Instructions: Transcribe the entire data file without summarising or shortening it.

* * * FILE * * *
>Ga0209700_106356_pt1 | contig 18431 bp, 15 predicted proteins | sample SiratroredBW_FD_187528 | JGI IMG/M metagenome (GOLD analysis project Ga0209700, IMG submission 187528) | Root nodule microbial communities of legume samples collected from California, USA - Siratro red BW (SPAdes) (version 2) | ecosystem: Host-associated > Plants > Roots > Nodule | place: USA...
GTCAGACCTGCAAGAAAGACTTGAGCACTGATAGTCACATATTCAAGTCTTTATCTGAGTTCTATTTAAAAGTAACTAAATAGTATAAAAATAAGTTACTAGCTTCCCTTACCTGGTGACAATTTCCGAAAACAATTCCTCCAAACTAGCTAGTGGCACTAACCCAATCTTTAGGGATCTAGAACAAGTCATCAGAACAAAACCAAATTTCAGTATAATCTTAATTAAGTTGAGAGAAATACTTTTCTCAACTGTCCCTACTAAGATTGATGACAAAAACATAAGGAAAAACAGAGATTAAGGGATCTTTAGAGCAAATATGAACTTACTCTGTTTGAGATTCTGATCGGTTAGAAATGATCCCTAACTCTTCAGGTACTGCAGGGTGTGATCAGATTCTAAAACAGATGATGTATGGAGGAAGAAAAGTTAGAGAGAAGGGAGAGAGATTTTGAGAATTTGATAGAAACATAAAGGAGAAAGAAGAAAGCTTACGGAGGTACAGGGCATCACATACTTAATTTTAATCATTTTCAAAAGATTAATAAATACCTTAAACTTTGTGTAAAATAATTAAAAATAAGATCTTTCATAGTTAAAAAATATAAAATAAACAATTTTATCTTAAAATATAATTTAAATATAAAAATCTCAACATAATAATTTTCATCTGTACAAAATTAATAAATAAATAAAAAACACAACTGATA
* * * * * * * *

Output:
>Ga0209700_106356_pt1 | contig 18431 bp, 15 predicted proteins | sample SiratroredBW_FD_187528 | JGI IMG/M metagenome (GOLD analysis project Ga0209700, IMG submission 187528) | Root nodule microbial communities of legume samples collected from California, USA - Siratro red BW (SPAdes) (version 2) | ecosystem: Host-associated > Plants > Roots > Nodule | place: USA...
GTCAGACCTGCAAGAAAGACTTGAGCACTGATAGTCACATATTCAAGTCTTTATCTGAGTTCTATTTAAAAGTAACTAAATAGTATAAAAATAAGTTACTAGCTTCCCTTACCTGGTGACAATTTCCGAAAACAATTCCTCCAAACTAGCTAGTGGCACTAACCCAATCTTTAGGGATCTAGAACAAGTCATCAGAACAAAACCAAATTTCAGTATAATCTTAATTAAGTTGAGAGAAATACTTTTCTCAACTGTCCCTACTAAGATTGATGACAAAAACATAAGGAAAAACAGAGATTAAGGGATCTTTAGAGCAAATATGAACTTACTCTGTTTGAGATTCTGATCGGTTAGAAATGATCCCTAACTCTTCAGGTACTGCAGGGTGTGATCAGATTCTAAAACAGATGATGTATGGAGGAAGAAAAGTTAGAGAGAAGGGAGAGAGATTTTGAGAATTTGATAGAAACATAAAGGAGAAAGAAGAAAGCTTACGGAGGTACAGGGCATCACATACTTAATTTTAATCATTTTCAAAAGATTAATAAATACCTTAAACTTTGTGTAAAATAATTAAAAATAAGATCTTTCATAGTTAAAAAATATAAAATAAACAATTTTATCTTAAAATATAATTTAAATATAAAAATCTCAACATAATAATTTTCATCTGTACAAAATTAATAAATAAATAAAAAACACAACTGATA